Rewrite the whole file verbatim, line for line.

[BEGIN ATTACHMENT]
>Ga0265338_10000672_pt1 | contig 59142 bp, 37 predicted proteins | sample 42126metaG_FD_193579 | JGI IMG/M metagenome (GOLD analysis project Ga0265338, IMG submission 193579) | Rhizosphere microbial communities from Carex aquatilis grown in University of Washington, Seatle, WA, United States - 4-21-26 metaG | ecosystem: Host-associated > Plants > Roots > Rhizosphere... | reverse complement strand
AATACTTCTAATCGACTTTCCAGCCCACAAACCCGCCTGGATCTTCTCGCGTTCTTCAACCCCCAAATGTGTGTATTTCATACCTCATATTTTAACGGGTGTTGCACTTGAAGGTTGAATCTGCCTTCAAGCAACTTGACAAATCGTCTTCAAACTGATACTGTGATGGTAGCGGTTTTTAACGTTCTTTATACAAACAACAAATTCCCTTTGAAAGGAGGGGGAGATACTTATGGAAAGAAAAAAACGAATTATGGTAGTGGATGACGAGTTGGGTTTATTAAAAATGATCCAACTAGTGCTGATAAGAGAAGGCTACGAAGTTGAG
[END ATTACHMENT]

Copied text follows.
>Ga0265338_10000672_pt1 | contig 59142 bp, 37 predicted proteins | sample 42126metaG_FD_193579 | JGI IMG/M metagenome (GOLD analysis project Ga0265338, IMG submission 193579) | Rhizosphere microbial communities from Carex aquatilis grown in University of Washington, Seatle, WA, United States - 4-21-26 metaG | ecosystem: Host-associated > Plants > Roots > Rhizosphere... | reverse complement strand
AATACTTCTAATCGACTTTCCAGCCCACAAACCCGCCTGGATCTTCTCGCGTTCTTCAACCCCCAAATGTGTGTATTTCATACCTCATATTTTAACGGGTGTTGCACTTGAAGGTTGAATCTGCCTTCAAGCAACTTGACAAATCGTCTTCAAACTGATACTGTGATGGTAGCGGTTTTTAACGTTCTTTATACAAACAACAAATTCCCTTTGAAAGGAGGGGGAGATACTTATGGAAAGAAAAAAACGAATTATGGTAGTGGATGACGAGTTGGGTTTATTAAAAATGATCCAACTAGTGCTGATAAGAGAAGGCTACGAAGTTGAG